We had to go back to Austin, so I couldn't really top off the battery all day, and then give it a whirl for another night. I packed everything away until this past weekend. I optimistically pulled out the battery and converter and tried to power the fan. The alarm went off. We slept with minimal air movement. Fortunately, it got pretty chilly overnight, and we were fine.

The next morning, I tried to power the shop light. If the battery was fine, the light would run. Hell no. The alarm went off. Clearly. This battery came mostly drained.

Most people would pack up the battery and take it back to the store. I was 90 miles away from the store. So I decided to give it a charge with the generator. Tammy ran to Giddings and picked up a battery tester; which of course, displayed "Lo" on the LED screen.

If my optimistic math was correct, the generator would charge the battery in about 2 - 3 hours.

That didn't happen. "Lo" never changed to "60%"; although it would quickly flash an exciting "90%" right when I plugged in the tester. I don't trust that. In fact, upon closer inspection, my handy battery charging feature on my generator isn't much more than a trickle charger on steroids. 

Right under that arrow is the number "8." As in 8 amps. As in not particularly powerful charger. As in a whopping 96 watts of charge. I have no idea how much power is in my battery, but I charged for about 4 - 5 hours. I guess I'll make a trip to an auto parts store and see if they can give it a true test and charge for me the next time we're at the cabin. I'll let you know how it goes.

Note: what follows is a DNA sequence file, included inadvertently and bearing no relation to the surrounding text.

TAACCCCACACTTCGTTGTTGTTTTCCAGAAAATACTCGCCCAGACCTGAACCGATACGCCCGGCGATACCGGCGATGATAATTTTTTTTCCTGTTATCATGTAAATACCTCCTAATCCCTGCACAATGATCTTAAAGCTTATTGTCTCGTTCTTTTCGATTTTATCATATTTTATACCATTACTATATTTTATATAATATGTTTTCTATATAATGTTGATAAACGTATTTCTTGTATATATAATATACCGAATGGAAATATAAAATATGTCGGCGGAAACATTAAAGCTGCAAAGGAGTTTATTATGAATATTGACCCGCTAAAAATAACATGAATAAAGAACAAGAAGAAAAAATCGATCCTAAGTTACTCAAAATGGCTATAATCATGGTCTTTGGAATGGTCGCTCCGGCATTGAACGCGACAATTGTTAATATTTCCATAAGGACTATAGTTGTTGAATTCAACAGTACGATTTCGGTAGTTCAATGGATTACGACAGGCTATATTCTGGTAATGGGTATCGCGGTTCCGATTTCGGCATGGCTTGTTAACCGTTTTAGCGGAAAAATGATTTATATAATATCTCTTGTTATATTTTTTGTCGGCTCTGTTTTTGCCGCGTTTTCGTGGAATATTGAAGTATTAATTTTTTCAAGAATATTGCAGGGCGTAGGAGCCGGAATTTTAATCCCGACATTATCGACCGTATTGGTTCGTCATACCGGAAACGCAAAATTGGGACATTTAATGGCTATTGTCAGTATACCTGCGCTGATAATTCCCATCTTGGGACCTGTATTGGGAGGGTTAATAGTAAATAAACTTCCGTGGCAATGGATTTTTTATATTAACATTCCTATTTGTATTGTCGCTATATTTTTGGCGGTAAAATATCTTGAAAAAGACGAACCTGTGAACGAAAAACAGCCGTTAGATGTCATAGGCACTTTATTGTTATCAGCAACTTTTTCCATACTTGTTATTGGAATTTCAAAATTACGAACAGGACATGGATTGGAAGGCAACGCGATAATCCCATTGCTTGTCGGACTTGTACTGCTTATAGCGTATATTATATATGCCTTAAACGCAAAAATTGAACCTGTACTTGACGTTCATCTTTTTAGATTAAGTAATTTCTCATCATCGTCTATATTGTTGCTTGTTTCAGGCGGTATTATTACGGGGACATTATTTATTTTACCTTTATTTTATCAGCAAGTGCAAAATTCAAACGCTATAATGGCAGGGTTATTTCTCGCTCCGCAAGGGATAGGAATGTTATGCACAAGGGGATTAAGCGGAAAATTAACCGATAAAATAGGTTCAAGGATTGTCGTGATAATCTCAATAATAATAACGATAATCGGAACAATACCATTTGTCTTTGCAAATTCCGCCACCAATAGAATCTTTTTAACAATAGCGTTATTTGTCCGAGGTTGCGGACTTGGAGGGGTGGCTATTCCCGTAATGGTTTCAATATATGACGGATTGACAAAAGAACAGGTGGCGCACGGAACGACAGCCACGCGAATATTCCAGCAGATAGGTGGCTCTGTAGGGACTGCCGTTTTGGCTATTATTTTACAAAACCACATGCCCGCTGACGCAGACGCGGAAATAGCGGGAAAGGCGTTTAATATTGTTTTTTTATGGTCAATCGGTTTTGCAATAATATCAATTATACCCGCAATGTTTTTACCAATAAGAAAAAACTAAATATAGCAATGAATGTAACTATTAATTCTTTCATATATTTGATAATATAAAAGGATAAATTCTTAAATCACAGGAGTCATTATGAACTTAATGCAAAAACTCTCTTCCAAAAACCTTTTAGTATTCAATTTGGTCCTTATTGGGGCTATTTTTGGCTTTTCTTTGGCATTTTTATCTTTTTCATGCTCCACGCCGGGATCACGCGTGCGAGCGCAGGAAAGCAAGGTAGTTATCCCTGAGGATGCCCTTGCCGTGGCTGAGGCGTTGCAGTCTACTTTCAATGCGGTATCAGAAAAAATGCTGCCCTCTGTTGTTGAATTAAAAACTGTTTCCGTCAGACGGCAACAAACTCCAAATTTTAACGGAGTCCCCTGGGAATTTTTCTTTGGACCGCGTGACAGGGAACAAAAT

Wednesday, April 19, 2017

Solving the Air Conditioning Problem

I'm not totally pleased with myself, but I have managed to produce a little electricity for the cabin.  I have some problems to solve, but for the most part, we will not swelter in the spring and summer heat, and if we want to, we can run a light or two.

Solar is Pricey

I really poured over the information regarding "off the grid" solar power. In a word, "expensive." This is Texas, and there is no way in hell we can make it through a summer night without A/C. However, it would take about 10 - 15 deep cycle marine batteries to run one 10,000 BTU window unit. I would likely need about 4 - 6 100 watt solar panels to keep them charged.  Probably more.

To figure the watts of a 10,000 BTU window unit, I use this formula:
BTU / EFR (energy efficiency rating) = watts
My window unit is:
10,000 / 11.5 = 870 watts
Truthfully, I'm going to call that 1,000 running watts with something like 1700 starting watts.
I want to run an A/C for about 10 hours because Tammy and Elizabeth like to sleep in (and I will if I'm depleted enough by the city lifestyle).

My watt hours = 10,000

Deep cycle battery - about 1500 watts 
Since I don't want to completely deplete my batteries every night, I can only use 80% of the juice.

Cheap deep cycle battery - $80.

Add a mess of solar panels to charge the batteries at about $140 a piece.

This got ridiculously expensive very fast.
Although we're holding out on running electricity to the cabin, the solar price tag did not stop me from hobbling together a short term solution.

4,000 Watt Generator

I did not buy the best generator on the market, but I did get a great deal on a 4,000 watt generator from Home Depot. One of my workmates ran a deal on the homepage of, and I jumped at the price. It works, but it is persnickety. It has to have just the right oil level and just the perfect fuel to oxygen mix, and after cranking my arm off, it will start, and it will run the A/C!